Monday, 20 July 2009

Banking regulation

First of all, I apologise for not posting in a while - although exams are over, life has been hectic.

David Cameron hits the right notes with the briefing for his speech on regulatory reform. Having already been told by Osborne that the FSA would be scrapped, we have an idea of how banks would be regulated.

It makes sense for the central bank to regulate - it knows how much banks are borrowing, knows what the economy is doing, and so on - after all it has to set interest rates every month. Not only this, but we are told that the Bank of England warned the FSA about the risks taken, but the FSA took no action - incompetence.

Breaking up RBS/HBOS is a welcome step too - no bank should become too big to fail, and no bank should be bailed out by the government - the economy is better off without bad banks.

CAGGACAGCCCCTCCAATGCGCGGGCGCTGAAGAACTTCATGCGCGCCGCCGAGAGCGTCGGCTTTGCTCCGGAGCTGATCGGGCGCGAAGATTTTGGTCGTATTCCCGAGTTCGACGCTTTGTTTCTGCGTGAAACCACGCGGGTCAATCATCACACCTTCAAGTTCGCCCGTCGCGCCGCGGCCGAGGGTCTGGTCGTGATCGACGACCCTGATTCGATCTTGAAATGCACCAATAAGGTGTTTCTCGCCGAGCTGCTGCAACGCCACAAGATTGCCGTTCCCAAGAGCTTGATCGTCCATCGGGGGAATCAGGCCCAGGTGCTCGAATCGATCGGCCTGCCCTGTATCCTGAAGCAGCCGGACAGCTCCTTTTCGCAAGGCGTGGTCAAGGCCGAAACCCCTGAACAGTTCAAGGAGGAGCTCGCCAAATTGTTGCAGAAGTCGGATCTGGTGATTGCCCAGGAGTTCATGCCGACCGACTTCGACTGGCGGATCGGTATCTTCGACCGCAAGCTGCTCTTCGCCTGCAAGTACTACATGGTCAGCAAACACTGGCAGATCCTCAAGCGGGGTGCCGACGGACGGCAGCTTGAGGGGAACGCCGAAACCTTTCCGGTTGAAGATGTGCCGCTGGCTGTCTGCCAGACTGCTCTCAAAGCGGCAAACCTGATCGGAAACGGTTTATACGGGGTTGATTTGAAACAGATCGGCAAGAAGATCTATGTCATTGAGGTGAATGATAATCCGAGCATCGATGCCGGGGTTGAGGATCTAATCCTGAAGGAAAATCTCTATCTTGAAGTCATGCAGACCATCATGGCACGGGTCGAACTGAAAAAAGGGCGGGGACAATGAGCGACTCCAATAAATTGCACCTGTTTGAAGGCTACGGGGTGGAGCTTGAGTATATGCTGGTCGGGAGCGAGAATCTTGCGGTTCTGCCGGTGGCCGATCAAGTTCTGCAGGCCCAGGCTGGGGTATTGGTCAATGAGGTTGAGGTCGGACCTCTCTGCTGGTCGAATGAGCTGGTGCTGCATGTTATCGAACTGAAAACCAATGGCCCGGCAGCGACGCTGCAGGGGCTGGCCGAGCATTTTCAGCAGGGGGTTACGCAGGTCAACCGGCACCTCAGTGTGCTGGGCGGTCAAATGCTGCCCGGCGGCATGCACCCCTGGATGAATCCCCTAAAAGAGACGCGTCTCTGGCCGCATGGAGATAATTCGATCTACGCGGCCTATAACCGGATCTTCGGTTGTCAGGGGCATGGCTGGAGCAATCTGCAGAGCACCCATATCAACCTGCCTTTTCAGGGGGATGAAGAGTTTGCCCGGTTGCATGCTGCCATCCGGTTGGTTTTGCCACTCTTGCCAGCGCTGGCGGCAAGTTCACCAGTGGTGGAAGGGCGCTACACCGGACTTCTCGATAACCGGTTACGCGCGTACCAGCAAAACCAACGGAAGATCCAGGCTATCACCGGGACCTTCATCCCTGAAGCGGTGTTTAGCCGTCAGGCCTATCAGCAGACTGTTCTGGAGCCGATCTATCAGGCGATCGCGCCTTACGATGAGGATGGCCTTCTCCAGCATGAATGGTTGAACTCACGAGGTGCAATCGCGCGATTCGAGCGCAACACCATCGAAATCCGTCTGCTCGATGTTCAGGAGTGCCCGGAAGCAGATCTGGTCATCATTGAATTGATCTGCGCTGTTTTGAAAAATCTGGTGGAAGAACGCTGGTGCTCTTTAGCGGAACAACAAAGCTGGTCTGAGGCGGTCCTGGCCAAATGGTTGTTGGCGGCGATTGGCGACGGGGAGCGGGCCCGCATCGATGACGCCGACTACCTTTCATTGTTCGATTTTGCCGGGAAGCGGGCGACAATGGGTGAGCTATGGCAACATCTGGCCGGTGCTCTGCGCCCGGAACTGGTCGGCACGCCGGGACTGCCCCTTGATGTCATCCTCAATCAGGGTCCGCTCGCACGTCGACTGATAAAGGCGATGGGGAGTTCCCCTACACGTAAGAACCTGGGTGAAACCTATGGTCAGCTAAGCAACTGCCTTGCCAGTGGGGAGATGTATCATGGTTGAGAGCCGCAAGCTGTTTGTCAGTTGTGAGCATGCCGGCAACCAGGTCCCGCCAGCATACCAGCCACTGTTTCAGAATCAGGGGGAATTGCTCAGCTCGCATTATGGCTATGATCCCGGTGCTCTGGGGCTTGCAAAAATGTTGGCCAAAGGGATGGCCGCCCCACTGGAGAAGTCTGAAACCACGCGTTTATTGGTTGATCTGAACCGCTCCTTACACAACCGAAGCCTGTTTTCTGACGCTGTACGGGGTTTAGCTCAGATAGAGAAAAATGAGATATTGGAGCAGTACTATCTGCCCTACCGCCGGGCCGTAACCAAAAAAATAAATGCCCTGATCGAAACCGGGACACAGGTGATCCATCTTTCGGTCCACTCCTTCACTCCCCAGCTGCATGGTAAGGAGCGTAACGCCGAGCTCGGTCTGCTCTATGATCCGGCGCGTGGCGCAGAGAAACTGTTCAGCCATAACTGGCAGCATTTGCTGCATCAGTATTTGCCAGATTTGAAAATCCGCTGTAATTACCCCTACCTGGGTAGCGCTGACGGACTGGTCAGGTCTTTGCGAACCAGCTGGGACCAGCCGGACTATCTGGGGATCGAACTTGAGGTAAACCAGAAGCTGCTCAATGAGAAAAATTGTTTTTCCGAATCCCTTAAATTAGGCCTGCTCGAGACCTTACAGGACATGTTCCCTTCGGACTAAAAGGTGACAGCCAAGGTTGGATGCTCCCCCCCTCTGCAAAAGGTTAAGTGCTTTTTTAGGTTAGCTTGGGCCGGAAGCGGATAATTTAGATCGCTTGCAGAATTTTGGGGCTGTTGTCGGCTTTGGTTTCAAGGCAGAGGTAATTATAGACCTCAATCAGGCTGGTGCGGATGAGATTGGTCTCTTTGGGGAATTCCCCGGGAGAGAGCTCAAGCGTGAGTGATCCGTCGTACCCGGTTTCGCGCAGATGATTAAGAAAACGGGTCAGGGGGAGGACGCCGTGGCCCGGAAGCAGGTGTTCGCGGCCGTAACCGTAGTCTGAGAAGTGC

However the MPC especially has to look at the prime cause of the financial crash - keeping interest rates too low for too long and encouraging over-borrowing. The only viable solution would be to allow the market to set interest rates, since it is more efficient than nine central bankers. That way, as demand for borrowing increases, interest rates are raised by banks to get a greater return and to encourage saving to build up a capital base; in the same way interest rates will fall if banks want to encourage borrowing. I know it isn't a perfect theory, but should be more efficient than the current macroeconomic consensus we have today.

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